Preprint Hypothesis Version 1 Preserved in Portico This version is not peer-reviewed

Multiscale Analysis of the Amyloid Degradation Toxicity Hypothesis of Alzheimer’s Disease

Version 1 : Received: 30 December 2020 / Approved: 31 December 2020 / Online: 31 December 2020 (13:32:26 CET)

How to cite: Zaretsky, D.; Zaretskaia, M. Multiscale Analysis of the Amyloid Degradation Toxicity Hypothesis of Alzheimer’s Disease. Preprints 2020, 2020120813 (doi: 10.20944/preprints202012.0813.v1). Zaretsky, D.; Zaretskaia, M. Multiscale Analysis of the Amyloid Degradation Toxicity Hypothesis of Alzheimer’s Disease. Preprints 2020, 2020120813 (doi: 10.20944/preprints202012.0813.v1).

Abstract

Alzheimer's disease (AD) is the most common cause of dementia and affects millions of people around the world. Neuronal death in AD is initiated by the toxic action of oligomeric amyloid-β (Aβ) peptides. The formation of membrane channels by Aβ is a primary molecular action and does not require any other proteins. Channels are formed by short amyloid fragments faster and more frequently than by full-length peptides. The channel formation is dependent on an electrostatic interaction between a positively charged peptide and a negatively charged membrane. Negative membranes can be found in several locations of a cell – the inner leaflet of plasma membrane, mitochondria, and lysosomes, which all are well-known cellular targets in AD. Considering that the amyloid enters a cell by endocytosis and is exposed to lysosomal enzymes, we propose the amyloid degradation toxicity hypothesis. Endopeptidases degrade the endocytosed peptide. Produced fragments form membrane channels, which can transfer various ions (including protons) and even relatively large compounds. The neutralization of lysosomal content inactivates enzymes, which fails the whole system of recycling cellular content, including autophagy. The permeabilization of lysosomes could also lead to cell death through necrotic and apoptotic mechanisms. We discuss several mechanisms that describe how amyloid degradation products reach plasma and mitochondrial membranes, and form membrane channels. The pathogenesis of AD is discussed at various levels in a context of how the primary molecular mechanism of membrane channel formation could progress into the disease state. The discussion starts at the molecular level and extends to why the development of a disease takes years and is closely associated with aging. The proposed hypothesis offers an interpretation to several clinical observations such as the involvement of iron metabolism and an inverse association between developing Alzheimer's disease and cancer. Predictions about potential biomarkers and effectiveness of future treatments are discussed.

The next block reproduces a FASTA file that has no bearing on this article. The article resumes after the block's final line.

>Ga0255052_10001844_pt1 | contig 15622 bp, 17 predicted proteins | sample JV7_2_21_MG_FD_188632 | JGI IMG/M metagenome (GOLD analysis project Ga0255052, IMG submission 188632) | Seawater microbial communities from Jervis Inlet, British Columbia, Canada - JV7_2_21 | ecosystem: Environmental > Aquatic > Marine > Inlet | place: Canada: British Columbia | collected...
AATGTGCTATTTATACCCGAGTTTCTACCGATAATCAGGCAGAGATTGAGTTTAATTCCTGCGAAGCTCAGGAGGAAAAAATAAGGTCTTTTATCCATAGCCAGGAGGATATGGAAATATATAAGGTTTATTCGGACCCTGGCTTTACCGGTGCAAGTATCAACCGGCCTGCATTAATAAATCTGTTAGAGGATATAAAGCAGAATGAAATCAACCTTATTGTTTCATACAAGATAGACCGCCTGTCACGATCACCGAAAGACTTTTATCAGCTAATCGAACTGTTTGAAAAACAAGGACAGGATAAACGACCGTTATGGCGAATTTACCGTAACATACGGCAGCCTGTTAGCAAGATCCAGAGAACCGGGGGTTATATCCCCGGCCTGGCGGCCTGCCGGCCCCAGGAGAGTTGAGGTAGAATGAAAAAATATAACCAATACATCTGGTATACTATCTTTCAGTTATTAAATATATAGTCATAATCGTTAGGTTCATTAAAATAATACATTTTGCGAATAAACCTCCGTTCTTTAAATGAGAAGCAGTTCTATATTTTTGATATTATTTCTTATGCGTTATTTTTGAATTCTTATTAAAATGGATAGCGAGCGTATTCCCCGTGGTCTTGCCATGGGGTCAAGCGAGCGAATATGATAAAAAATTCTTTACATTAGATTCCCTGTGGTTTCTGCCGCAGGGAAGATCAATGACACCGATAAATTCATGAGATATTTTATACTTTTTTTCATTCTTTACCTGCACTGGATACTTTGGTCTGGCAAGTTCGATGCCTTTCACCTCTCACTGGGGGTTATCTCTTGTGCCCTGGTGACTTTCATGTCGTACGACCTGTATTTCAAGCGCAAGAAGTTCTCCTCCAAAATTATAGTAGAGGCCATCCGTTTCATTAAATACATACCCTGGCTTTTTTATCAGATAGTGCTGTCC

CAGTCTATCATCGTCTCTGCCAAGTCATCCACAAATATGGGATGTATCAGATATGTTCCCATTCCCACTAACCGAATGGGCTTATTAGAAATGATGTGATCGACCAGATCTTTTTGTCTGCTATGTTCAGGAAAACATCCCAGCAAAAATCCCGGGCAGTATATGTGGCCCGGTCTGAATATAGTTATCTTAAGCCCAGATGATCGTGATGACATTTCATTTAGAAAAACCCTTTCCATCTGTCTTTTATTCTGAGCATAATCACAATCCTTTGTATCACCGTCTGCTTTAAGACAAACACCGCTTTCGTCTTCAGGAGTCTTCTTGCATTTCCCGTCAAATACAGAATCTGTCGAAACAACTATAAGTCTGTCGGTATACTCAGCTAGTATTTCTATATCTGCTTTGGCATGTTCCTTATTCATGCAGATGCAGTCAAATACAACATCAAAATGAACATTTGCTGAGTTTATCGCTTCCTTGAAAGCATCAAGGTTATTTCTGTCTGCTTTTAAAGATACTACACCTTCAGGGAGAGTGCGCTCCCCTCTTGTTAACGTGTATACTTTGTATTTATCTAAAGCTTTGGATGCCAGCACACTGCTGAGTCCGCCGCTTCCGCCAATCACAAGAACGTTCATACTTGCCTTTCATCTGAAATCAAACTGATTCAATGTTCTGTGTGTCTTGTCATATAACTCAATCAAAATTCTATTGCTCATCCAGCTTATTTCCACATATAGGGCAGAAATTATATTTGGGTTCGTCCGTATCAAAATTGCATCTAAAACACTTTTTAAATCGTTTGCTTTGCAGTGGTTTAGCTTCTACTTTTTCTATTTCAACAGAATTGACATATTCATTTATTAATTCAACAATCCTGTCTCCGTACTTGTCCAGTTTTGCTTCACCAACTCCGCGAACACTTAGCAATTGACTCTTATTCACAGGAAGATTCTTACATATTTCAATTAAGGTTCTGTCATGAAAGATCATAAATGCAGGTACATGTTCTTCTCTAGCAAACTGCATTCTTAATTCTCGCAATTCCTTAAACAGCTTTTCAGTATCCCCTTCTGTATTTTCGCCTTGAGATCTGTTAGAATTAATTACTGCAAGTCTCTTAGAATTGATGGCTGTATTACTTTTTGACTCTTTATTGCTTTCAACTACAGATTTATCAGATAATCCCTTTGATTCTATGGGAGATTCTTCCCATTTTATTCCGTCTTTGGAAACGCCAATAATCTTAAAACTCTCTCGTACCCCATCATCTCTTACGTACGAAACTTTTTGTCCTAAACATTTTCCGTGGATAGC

Keywords

Alzheimer’s disease; beta-amyloid; protease; membrane; membrane channel; lysosome; autophagy; mitochondrion

Comments (0)

We encourage comments and feedback from a broad range of readers. See criteria for comments and our diversity statement.

Leave a public comment
Send a private comment to the author(s)
Views 0
Downloads 0
Comments 0
Metrics 0


×
Alerts
Notify me about updates to this article or when a peer-reviewed version is published.
We use cookies on our website to ensure you get the best experience.
Read more about our cookies here.